Family : Anatidae
Text © Dr Davide Guadagnini
English translation by Mario Beltramini
The Bar-headed goose ( Anser indicus – Latham 1790) belongs to the order of the Anseriforms (Anseriformes), to the family of the Anatids (Anatidae), to the genus Anser and to the species Anser indicus.
The name of the genus “anser” comes from the Latin and simply means “goose”. The name of the species “indicus” means “Indian” in Latin.
The bar-headed goose is native to central Asia (south-eastern Russia, northern India and western China) where nidifies, at the level of central highland, close to the mountain lakes. It flies, performing one of the most spectacular migrations done by a bird, beyond Himalaya for spending the winter in India, Assam, northern Burma and n Pakistan.
Most of the winter foraging areas have presently become cultivated. The bar-headed geese graze therefore on fields presenting stubble of rice, barley, wheat. But, on the other hand, they may also cause damages to the buds of the same crops when these are in the stage of growth and cultivation. Migratory species, it gathers in huge colonies for reproducing on the grassy shores of the mountain lakes where it finds the food necessary for growing its own young.
Goose with elegant and pretty appearance, the bar-headed goose has an average weight varying between the 2 kg scarce and the almost 4 and has long wings. The name of bar-headed goose comes from two characteristic dark bars, of brown-black colour, standing out transversally on the head which, for the remaining part, is white. Overall, this species has a silvery grey-pale colour.
After the snow geese ( Chen caerulescens ) and the Ross’s geese ( Chen rossii ) it is the palest Nordic goose among the extant 15 species. The head, the chinstrap (abundantly up to the beginning of the attaching of the neck) and a pointed stripe prolonging medially on each side of the neck are white. The neck, under the white chinstrap and more extensively at dorsal level, is shaded of brown and is darker than the underlying degrading pale grey of the chest and of the back. These brown shades are found, more or less extended, also on the most distal feathers of the sides. The remainder of the body is pale grey, slightly more intense on the back, and the feathers have some slight paler margins (more on the dorsal part of the livery). The undertail and the lower abdomen are white. Also the rectrices have tonalities fading in pale grey, as well as the underwing but the remiges which are dark-blackish.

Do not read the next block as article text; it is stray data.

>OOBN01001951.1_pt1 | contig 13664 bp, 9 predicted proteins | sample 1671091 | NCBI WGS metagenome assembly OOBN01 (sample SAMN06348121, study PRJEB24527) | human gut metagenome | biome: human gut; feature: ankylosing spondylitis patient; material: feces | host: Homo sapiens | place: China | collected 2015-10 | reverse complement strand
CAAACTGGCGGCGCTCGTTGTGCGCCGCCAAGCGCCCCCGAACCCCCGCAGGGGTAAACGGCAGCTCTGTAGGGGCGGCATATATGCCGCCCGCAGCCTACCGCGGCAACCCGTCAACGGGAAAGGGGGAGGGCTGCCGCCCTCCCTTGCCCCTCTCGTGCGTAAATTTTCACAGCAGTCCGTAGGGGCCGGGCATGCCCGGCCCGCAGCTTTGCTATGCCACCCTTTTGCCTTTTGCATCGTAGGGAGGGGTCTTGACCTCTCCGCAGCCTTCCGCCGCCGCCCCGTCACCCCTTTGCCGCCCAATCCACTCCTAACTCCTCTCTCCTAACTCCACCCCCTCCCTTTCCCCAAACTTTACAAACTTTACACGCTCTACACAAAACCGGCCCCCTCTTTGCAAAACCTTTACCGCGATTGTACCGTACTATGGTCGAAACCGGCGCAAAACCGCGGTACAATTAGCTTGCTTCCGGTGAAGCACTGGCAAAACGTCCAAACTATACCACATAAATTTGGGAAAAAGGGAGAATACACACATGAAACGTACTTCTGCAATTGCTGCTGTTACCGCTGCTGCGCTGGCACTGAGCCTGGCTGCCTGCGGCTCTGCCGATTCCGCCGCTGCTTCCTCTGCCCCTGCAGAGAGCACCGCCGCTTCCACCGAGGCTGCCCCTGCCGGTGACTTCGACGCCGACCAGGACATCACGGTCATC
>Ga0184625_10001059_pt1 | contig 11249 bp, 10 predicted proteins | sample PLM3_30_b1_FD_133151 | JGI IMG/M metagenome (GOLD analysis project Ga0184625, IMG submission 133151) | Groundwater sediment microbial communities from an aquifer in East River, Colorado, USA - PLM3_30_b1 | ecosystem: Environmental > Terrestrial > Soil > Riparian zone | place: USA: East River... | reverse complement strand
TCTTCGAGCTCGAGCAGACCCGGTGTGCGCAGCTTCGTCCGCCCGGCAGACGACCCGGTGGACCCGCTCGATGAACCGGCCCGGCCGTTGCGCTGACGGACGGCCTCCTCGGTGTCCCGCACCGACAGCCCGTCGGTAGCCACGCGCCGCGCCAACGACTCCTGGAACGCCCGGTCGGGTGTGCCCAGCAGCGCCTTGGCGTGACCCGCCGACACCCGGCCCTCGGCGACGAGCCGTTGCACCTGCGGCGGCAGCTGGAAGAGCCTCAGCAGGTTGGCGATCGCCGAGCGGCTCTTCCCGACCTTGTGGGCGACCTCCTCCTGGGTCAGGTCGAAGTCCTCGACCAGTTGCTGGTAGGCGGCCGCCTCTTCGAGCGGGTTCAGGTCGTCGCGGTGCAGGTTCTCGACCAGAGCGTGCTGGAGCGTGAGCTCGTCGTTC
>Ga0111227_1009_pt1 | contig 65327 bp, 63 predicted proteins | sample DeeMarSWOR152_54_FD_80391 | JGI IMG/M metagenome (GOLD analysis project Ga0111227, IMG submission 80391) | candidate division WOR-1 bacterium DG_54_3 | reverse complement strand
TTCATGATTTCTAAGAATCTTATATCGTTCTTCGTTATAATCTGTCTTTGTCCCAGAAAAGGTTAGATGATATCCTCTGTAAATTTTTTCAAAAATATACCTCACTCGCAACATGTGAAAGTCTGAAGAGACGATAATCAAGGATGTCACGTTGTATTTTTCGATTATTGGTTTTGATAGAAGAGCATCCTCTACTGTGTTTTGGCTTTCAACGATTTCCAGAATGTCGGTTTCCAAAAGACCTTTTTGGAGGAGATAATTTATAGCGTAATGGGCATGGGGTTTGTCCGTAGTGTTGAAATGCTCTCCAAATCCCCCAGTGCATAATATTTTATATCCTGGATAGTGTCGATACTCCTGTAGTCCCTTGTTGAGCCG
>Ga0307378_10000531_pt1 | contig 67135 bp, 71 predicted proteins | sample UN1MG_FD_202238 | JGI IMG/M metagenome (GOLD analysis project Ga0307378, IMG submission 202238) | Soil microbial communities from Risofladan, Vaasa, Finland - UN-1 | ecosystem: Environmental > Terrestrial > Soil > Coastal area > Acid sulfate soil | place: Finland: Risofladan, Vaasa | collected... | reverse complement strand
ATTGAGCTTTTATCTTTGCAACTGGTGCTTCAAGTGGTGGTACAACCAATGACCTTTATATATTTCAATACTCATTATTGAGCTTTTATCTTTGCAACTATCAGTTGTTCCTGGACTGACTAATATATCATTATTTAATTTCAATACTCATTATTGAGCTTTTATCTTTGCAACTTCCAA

The distinctive horizontal black bars of the head are typical of the adult specimens.
The paws have a nice rather pale and luminous orange colour with dark nails. The bill is orange yellow with dark apex. The eyes are brown. The rather thin bill, along with the nice drawing of the head and the eyes, reached by the most distal black line, do confer this goose a very elegant and refined look. The young have wide bars, shaded and not defined, with the vertex of the head and the neck, especially on the back, with grey-brownish hues.
A wing area slightly bigger if compared to the own sight, in respect to the other species of wild geese, allows this species to perform exceptional migrations. The bar-headed goose, in fact, normally flies over the Himalayas passing even over the Mount Everest at 9000 and more metres of altitude. Probably, these geese fly over the highest peaks avoiding the mountain passes at lower altitudes in order to avoid sudden turbulences and strong air currents rightly avoidable by flying at high altitudes. The Himalaya might not have always been the incredible present barrier for the migration of the bar-headed goose; the migratory track might have been defined before that the mountain range reached the present altitude. The peaks of the summits which have continued in growing up have meant that the geese, as adaptive strategy to the problematic, have simply continued in flying higher and higher thus becoming one of the species of birds flying at the highest reported altitudes. The species has crepuscular and nocturnal habits. Highly gregarious species, during the period of wintering as well as during the reproductive season.